Greinke will be a top target for me in almost every league because of his longevity—which will be paramount in a season that followed a shortened campaign—but he tops this list for pitchers because his ERA was over 4.00 and his FIP was under 3.00. He is the only qualified pitcher from last year that can stake that claim.
Greinke’s 2.80 FIP, alone, ranked sixth-best in Major League Baseball, while his ERA of 4.03 was the 12th-highest among qualified starting pitchers. Use this disconnect to your advantage and target Greinke for a major positive regression.
While we won’t get another qualified starting pitcher with a difference between FIP and ERA greater than 1.0 — Greinke was the only player to have a number greater than 0.95 — Luis Castillo ranks seventh-best in this category and fifth-best in FIP. His ERA of 3.21 sits right in the middle-of-the-pack, which leads to his impressive FIP signaling a possibly undervalued asset.
The issue with Castillo is that this disconnect was also present throughout 2020, and he simply never reverted to his mean. That is, however, the first time in his four-year career where his ERA exceeded his FIP. Castillo also improved his strikeout rate to an outstanding 11.44 K-per-9, good for ninth-best in the league.
Fantasy managers will certainly not overlook Castillo on Draft Day, but there’s reason to expect an even better season than most projections are suggesting. If he regresses to his mean as stated in this article, he will be worth the premium.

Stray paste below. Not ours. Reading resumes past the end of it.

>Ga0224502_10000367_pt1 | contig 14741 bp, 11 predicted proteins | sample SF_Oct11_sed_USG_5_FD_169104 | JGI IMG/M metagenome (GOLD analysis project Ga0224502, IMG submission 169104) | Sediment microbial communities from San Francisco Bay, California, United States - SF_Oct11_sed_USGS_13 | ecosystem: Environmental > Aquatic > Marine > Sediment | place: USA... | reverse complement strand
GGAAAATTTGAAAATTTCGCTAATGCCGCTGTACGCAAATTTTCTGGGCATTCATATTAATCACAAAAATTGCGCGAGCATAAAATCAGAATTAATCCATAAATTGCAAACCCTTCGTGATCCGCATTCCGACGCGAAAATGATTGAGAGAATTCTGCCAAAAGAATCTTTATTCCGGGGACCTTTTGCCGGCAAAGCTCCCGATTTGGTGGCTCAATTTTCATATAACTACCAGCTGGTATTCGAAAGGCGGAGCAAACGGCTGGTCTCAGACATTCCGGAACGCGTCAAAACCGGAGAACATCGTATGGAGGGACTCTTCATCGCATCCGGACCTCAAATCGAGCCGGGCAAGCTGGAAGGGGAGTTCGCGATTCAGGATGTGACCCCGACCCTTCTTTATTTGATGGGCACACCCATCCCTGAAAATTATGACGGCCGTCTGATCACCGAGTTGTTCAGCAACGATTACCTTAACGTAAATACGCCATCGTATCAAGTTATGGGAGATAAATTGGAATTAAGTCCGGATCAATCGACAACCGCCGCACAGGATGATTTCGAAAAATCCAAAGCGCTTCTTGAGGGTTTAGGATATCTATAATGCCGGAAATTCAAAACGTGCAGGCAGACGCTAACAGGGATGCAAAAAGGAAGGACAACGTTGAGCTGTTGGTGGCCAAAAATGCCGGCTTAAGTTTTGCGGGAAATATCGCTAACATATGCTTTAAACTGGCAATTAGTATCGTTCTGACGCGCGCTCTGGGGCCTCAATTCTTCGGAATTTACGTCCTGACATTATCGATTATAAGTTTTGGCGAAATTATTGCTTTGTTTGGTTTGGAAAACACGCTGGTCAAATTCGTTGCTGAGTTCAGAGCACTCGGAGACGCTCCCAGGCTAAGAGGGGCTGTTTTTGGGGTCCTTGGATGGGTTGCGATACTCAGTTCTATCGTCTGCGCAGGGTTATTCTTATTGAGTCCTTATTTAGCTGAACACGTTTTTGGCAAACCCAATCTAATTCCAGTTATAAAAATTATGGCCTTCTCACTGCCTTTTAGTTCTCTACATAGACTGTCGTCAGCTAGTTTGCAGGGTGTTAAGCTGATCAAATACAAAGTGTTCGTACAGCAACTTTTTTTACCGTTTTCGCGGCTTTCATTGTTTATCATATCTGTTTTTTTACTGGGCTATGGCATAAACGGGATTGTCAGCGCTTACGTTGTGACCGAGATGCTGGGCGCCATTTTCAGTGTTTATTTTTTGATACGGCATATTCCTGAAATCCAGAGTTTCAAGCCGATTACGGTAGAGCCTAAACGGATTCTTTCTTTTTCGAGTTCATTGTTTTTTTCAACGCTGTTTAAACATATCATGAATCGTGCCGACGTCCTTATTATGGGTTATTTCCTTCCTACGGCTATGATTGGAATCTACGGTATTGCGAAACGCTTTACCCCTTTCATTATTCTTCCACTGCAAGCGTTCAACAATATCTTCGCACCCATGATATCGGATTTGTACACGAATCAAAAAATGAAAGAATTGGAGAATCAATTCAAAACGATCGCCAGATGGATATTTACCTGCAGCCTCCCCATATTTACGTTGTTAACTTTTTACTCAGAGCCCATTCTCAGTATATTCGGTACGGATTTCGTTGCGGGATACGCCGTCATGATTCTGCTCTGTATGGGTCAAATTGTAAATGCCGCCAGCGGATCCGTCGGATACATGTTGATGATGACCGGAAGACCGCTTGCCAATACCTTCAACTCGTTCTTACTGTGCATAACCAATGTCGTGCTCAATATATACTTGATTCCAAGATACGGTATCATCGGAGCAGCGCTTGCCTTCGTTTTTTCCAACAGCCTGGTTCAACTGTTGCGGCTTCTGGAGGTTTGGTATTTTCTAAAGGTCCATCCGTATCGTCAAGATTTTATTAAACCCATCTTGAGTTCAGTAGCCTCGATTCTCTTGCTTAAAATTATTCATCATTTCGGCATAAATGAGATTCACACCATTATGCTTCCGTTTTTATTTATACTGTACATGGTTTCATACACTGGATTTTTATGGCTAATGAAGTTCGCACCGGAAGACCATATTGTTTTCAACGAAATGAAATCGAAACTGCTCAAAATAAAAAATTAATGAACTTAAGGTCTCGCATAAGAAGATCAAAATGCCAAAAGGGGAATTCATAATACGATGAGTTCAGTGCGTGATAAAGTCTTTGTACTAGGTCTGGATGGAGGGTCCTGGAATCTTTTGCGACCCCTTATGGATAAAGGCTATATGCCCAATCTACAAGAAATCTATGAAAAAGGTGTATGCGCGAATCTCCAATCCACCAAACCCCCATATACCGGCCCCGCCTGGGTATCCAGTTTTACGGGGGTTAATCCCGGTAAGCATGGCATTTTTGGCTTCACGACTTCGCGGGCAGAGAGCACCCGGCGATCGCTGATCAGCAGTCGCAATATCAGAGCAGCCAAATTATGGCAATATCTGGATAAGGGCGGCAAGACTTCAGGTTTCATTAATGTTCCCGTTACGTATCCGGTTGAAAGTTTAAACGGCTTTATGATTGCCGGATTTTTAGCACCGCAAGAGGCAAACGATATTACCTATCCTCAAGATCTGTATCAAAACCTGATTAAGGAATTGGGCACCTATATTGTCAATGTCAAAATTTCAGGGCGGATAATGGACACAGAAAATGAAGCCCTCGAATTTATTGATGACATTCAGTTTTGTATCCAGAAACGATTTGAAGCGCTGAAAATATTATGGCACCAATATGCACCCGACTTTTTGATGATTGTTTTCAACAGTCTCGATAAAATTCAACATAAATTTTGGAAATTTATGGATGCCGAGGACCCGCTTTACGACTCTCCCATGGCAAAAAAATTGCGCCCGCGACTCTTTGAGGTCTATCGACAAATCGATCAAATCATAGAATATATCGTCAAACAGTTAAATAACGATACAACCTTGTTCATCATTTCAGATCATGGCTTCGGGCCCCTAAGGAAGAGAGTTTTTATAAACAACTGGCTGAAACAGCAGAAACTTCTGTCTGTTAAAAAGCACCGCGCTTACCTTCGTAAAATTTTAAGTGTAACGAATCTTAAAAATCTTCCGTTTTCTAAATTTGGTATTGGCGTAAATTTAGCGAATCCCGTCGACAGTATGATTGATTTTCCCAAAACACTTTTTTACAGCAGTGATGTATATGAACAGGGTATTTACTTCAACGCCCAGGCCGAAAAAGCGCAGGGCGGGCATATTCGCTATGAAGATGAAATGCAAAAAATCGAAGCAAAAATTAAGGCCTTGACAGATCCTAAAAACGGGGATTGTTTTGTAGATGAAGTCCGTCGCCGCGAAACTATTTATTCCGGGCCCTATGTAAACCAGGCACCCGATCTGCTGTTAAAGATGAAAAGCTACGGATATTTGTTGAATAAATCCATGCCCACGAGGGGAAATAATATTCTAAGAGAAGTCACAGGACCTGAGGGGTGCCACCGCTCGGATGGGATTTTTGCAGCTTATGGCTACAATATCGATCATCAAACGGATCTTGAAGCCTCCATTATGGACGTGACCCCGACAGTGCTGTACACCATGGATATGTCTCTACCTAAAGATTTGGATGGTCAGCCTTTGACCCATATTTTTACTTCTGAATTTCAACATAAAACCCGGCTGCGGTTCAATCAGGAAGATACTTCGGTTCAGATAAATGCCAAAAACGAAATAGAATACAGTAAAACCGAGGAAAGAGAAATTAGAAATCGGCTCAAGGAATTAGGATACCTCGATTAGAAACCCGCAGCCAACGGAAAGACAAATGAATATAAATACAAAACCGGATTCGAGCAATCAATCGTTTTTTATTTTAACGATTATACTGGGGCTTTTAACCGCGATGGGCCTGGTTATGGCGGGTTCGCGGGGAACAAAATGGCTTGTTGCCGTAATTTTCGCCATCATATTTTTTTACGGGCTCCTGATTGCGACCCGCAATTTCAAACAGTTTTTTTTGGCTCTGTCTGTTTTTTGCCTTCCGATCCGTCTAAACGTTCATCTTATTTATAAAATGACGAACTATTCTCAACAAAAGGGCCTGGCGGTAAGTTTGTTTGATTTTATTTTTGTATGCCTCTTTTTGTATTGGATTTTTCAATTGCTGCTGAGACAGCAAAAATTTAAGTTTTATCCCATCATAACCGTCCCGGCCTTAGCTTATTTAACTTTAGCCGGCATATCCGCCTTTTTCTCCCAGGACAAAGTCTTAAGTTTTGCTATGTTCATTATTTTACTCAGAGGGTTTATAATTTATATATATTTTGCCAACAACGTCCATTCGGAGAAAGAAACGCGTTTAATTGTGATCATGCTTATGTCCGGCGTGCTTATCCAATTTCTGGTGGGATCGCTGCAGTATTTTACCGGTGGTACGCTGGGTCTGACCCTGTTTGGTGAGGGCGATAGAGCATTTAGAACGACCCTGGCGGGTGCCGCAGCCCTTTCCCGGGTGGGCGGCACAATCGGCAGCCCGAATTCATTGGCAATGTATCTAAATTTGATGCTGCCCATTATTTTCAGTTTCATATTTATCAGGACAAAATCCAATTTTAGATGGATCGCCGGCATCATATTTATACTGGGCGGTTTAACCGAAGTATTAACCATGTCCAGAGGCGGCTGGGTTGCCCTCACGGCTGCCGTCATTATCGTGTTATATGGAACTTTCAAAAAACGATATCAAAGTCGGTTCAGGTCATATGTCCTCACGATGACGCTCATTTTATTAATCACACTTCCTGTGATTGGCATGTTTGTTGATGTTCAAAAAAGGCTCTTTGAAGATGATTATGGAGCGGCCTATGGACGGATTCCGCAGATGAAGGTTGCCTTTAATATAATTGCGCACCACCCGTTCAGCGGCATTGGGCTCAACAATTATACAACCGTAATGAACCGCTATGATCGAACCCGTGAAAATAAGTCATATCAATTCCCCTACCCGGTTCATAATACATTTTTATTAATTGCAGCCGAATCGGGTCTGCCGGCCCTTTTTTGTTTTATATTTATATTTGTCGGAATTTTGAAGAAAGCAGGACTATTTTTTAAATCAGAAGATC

I mentioned that Greinke was the only qualified starting pitcher to have a difference between ERA and FIP of greater than 0.95 in the positive direction, but only one other player had a number greater than 0.80. Care to venture a guess? Smart reader. You saw the heading of this section. It is, indeed, Matthew Boyd.
Boyd is clearly a concern, despite his potential regression to the mean. Why? Because the mean, in terms of ERA, was still bad — a pitiful 6.71. Fear not. There is an avenue for success.
Boyd was absolutely slaughtered by the longball, ranking third-worst in home-runs-per-fly-ball with an average of 19.7 percent. There were already concerning signs of an uptick in this category from 2018 to 2019, but the 2020 mark was a career-worst and almost double his career-best in 2017.
Boyd has never been known for carrying a low ERA — his best season sat at 4.39 — but his strikeout rate is still roughly at one-per-inning, and he only needs to limit home runs to get back in the positive direction. We should target such a move largely because Boyd’s fly-ball-percentage dropped to his lowest rate of the last three years and second-lowest of his career. Where hitters on this list suffered from bad BABIP luck, it looks like Boyd suffered from bad Fly Ball luck.